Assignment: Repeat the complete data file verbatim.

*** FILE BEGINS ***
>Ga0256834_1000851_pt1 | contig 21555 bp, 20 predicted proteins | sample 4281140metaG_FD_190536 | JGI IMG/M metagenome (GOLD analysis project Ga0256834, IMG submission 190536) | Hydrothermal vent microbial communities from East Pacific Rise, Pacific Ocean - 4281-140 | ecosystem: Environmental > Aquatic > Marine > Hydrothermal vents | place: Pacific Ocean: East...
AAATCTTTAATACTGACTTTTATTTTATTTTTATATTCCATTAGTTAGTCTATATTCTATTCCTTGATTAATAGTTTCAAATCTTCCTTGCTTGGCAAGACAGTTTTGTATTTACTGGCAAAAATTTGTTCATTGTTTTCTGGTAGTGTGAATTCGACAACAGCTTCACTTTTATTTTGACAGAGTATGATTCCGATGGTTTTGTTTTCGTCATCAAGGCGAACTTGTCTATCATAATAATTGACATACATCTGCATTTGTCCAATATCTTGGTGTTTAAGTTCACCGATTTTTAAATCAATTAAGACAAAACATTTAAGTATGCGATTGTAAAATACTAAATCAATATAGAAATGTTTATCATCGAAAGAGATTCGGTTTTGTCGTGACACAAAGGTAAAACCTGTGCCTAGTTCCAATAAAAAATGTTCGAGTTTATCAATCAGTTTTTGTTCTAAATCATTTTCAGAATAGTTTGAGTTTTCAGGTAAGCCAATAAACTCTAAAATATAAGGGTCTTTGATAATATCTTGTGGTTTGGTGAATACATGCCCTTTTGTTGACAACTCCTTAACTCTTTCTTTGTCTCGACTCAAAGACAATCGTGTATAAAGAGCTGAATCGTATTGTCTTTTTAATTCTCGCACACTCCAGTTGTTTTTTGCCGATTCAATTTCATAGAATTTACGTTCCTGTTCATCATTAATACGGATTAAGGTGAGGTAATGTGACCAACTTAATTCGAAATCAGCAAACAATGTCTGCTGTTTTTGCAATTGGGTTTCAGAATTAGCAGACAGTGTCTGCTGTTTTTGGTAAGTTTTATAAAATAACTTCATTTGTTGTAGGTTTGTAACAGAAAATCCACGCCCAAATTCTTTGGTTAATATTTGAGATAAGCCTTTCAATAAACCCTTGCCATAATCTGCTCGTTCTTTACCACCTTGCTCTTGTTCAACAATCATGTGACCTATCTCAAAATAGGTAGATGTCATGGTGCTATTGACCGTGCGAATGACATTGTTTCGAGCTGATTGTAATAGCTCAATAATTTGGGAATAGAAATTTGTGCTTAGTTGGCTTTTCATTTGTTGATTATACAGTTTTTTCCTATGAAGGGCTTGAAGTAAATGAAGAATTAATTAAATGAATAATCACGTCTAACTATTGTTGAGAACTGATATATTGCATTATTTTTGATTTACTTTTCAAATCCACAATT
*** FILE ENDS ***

>Ga0256834_1000851_pt1 | contig 21555 bp, 20 predicted proteins | sample 4281140metaG_FD_190536 | JGI IMG/M metagenome (GOLD analysis project Ga0256834, IMG submission 190536) | Hydrothermal vent microbial communities from East Pacific Rise, Pacific Ocean - 4281-140 | ecosystem: Environmental > Aquatic > Marine > Hydrothermal vents | place: Pacific Ocean: East...
AAATCTTTAATACTGACTTTTATTTTATTTTTATATTCCATTAGTTAGTCTATATTCTATTCCTTGATTAATAGTTTCAAATCTTCCTTGCTTGGCAAGACAGTTTTGTATTTACTGGCAAAAATTTGTTCATTGTTTTCTGGTAGTGTGAATTCGACAACAGCTTCACTTTTATTTTGACAGAGTATGATTCCGATGGTTTTGTTTTCGTCATCAAGGCGAACTTGTCTATCATAATAATTGACATACATCTGCATTTGTCCAATATCTTGGTGTTTAAGTTCACCGATTTTTAAATCAATTAAGACAAAACATTTAAGTATGCGATTGTAAAATACTAAATCAATATAGAAATGTTTATCATCGAAAGAGATTCGGTTTTGTCGTGACACAAAGGTAAAACCTGTGCCTAGTTCCAATAAAAAATGTTCGAGTTTATCAATCAGTTTTTGTTCTAAATCATTTTCAGAATAGTTTGAGTTTTCAGGTAAGCCAATAAACTCTAAAATATAAGGGTCTTTGATAATATCTTGTGGTTTGGTGAATACATGCCCTTTTGTTGACAACTCCTTAACTCTTTCTTTGTCTCGACTCAAAGACAATCGTGTATAAAGAGCTGAATCGTATTGTCTTTTTAATTCTCGCACACTCCAGTTGTTTTTTGCCGATTCAATTTCATAGAATTTACGTTCCTGTTCATCATTAATACGGATTAAGGTGAGGTAATGTGACCAACTTAATTCGAAATCAGCAAACAATGTCTGCTGTTTTTGCAATTGGGTTTCAGAATTAGCAGACAGTGTCTGCTGTTTTTGGTAAGTTTTATAAAATAACTTCATTTGTTGTAGGTTTGTAACAGAAAATCCACGCCCAAATTCTTTGGTTAATATTTGAGATAAGCCTTTCAATAAACCCTTGCCATAATCTGCTCGTTCTTTACCACCTTGCTCTTGTTCAACAATCATGTGACCTATCTCAAAATAGGTAGATGTCATGGTGCTATTGACCGTGCGAATGACATTGTTTCGAGCTGATTGTAATAGCTCAATAATTTGGGAATAGAAATTTGTGCTTAGTTGGCTTTTCATTTGTTGATTATACAGTTTTTTCCTATGAAGGGCTTGAAGTAAATGAAGAATTAATTAAATGAATAATCACGTCTAACTATTGTTGAGAACTGATATATTGCATTATTTTTGATTTACTTTTCAAATCCACAATT